Ace on the River came out during the 2005 World Series of Poker. I brought about twenty pre-printed copies of the book with me to Las Vegas to give out to the media for review and I kept a bunch of them sitting under my chair while I was playing events. One day, someone at my table asked if he could have a copy. I told him I couldn’t give them out because the few I had with me were already earmarked for the media. I told him the book would be out in a couple of weeks, but the guy was really persistent.

“How can I get this? I want to read it now,” he demanded. I apologized again.

“Well, what if I knock you out?”

I decided to humor him and promised if he managed to bust me out of the tournament, I’d give up one of the copies.

He didn’t knock me out, but word started getting out about my offer. Later in the same tournament, I sat down at a new table and someone else said, “I want a copy too. How about if I knock you out?”

By the end of the day, it got around that I’d be giving away a copy of my book to whoever knocked me out. I can’t remember who busted me from that tournament, but I did give away one of my pre-printed copies.

When the book came out a few weeks later, some poker players who I suppose were trying to save some money tried to keep this arrangement going. It was nearly the end of the World Series and I decided to keep giving out the books. I signed them, of course, and as an extra touch I included the hand the player knocked me out with in the inscription. Some people declared it a marketing ploy, that I was trying to get my book noticed during televised events, but it really wasn’t something I planned. The whole thing happened organically.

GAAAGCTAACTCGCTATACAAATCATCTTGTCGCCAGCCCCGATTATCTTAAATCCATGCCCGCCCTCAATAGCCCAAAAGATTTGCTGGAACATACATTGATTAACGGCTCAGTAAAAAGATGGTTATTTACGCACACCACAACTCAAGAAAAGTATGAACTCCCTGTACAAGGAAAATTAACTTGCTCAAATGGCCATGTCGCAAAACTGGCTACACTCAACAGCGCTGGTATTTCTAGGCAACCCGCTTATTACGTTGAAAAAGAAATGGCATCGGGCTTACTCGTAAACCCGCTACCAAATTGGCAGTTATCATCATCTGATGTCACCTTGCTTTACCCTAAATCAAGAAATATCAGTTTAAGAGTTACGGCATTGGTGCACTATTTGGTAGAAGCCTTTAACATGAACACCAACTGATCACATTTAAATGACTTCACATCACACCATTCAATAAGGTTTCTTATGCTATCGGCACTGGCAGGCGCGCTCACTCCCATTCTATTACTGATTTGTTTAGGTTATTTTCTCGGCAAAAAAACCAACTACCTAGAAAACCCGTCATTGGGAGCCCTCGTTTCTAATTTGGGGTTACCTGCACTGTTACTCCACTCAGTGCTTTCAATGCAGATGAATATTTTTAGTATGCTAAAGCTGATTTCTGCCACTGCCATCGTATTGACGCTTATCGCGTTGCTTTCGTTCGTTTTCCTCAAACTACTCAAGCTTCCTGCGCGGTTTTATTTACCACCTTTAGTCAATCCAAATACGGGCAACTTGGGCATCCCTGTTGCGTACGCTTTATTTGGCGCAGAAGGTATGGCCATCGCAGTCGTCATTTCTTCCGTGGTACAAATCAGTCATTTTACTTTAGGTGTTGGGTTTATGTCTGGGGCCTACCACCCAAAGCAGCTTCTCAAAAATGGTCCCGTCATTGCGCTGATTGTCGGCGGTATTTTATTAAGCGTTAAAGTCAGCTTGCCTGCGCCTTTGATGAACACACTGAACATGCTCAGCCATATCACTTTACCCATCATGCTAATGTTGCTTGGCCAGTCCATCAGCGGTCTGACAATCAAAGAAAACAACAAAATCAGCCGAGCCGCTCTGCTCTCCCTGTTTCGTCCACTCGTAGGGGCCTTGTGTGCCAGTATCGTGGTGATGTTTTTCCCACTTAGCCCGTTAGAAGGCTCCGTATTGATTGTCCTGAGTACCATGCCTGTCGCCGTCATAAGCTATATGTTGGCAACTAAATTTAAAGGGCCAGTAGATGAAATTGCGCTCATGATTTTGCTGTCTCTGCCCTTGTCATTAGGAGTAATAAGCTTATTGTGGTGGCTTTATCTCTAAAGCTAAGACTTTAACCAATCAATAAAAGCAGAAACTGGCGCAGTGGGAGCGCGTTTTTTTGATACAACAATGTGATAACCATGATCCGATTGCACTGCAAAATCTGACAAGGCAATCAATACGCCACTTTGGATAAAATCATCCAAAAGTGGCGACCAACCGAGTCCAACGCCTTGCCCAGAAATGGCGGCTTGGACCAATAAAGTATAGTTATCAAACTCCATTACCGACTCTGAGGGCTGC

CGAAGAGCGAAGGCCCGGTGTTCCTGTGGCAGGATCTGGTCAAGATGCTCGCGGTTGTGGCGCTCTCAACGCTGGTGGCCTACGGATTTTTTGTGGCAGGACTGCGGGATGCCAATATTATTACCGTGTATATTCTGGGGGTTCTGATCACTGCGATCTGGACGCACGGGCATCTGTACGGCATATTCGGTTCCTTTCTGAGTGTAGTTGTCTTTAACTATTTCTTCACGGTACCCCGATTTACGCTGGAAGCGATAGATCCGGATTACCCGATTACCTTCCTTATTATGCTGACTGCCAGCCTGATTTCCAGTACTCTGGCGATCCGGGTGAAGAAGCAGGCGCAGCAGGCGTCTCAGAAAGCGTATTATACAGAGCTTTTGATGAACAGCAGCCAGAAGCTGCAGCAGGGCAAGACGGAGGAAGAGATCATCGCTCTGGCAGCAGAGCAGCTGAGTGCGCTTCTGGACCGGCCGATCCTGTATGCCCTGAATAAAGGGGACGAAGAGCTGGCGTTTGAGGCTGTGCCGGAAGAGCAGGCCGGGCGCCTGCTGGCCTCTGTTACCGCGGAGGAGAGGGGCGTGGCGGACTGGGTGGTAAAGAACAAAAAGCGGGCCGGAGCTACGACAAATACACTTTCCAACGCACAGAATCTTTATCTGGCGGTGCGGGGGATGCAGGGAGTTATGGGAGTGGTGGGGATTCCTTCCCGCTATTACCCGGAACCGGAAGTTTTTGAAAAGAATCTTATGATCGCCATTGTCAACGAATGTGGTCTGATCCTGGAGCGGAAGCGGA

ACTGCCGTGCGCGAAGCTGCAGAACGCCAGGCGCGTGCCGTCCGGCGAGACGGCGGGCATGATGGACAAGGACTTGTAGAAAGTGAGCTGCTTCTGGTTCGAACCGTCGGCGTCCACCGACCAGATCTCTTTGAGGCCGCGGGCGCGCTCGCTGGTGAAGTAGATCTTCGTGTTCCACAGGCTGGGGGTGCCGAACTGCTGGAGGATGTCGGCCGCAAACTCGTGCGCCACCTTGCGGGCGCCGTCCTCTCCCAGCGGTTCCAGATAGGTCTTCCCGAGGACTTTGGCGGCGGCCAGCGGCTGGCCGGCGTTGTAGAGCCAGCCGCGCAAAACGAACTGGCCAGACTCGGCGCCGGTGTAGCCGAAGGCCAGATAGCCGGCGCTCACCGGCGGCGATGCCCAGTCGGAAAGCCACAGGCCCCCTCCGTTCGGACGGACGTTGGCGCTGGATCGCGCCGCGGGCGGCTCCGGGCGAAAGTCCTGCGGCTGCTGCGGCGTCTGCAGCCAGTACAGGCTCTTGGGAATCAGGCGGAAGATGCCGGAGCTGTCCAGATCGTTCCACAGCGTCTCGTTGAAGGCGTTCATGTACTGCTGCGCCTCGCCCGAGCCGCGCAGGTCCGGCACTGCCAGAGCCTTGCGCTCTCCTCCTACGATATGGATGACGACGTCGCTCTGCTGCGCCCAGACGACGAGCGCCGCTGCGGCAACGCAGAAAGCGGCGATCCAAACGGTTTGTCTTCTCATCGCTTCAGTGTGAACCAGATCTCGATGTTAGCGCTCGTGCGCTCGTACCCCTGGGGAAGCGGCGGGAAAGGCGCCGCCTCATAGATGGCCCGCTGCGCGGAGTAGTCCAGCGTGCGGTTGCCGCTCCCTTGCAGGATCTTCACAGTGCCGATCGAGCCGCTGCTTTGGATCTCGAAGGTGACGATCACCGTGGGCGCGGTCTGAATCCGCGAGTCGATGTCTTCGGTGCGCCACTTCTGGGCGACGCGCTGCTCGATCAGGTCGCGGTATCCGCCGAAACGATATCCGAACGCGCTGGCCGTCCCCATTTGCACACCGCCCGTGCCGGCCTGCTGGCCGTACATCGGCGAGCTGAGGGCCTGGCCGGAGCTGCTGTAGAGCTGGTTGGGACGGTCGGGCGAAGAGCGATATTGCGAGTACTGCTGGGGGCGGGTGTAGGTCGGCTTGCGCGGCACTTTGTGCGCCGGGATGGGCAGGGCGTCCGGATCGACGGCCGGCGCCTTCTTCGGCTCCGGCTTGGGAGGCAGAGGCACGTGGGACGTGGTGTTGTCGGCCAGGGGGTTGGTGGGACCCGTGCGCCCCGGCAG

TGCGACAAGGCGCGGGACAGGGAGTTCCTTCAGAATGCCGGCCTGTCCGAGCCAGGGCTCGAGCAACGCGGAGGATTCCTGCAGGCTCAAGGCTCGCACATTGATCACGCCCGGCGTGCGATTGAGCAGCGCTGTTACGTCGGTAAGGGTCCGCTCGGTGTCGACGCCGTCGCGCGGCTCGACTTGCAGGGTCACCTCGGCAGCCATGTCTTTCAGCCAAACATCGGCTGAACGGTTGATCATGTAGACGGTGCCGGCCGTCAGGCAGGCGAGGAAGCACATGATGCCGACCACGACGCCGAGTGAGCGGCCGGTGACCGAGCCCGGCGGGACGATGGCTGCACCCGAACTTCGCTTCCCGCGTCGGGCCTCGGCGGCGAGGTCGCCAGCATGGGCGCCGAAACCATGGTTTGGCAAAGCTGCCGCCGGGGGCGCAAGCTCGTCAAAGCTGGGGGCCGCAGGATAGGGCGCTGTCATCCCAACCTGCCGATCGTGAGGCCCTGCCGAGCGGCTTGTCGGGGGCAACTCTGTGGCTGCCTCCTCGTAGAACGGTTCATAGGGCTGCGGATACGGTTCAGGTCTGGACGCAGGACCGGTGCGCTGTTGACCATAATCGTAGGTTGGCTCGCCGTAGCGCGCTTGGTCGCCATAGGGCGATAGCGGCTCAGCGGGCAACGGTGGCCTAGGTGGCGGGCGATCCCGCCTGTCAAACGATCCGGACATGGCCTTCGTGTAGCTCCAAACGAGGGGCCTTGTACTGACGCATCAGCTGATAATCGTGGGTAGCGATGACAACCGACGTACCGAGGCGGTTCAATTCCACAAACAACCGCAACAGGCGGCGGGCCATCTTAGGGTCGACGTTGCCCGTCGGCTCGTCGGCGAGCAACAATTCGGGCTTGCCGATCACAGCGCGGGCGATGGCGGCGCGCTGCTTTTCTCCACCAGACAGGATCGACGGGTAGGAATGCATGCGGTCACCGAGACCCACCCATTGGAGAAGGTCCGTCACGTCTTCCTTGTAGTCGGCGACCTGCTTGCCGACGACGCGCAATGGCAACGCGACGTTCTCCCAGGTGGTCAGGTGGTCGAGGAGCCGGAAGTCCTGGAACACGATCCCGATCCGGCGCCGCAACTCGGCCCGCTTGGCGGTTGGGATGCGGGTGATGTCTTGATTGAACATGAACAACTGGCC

When you’re a poker player, if someone offers you a challenge, you accept it. That’s what I did when it came to this ritual. People began to expect to get a copy of the book if they busted me from a tournament and over the next six years or so I gave away somewhere around 250 copies. However, when I signed with PokerStars I began traveling overseas more frequently to play events on the European Poker Tour. It forced me to carry six or seven books with me on each trip to Europe, and because they’re printed on such high-quality paper they weigh over two pounds each. All too often, I would be at the airport checking our bags and my girlfriend would be opening up our suitcases and moving books from one to another to get them under the fifty-pound limit.

It was such a pain to lug these darn books around and eventually my girlfriend pleaded with me to tell people this was the last year I would give out the books. That was in 2012, and although some players were disappointed I put an end to this tradition, we have been traveling far lighter ever since.

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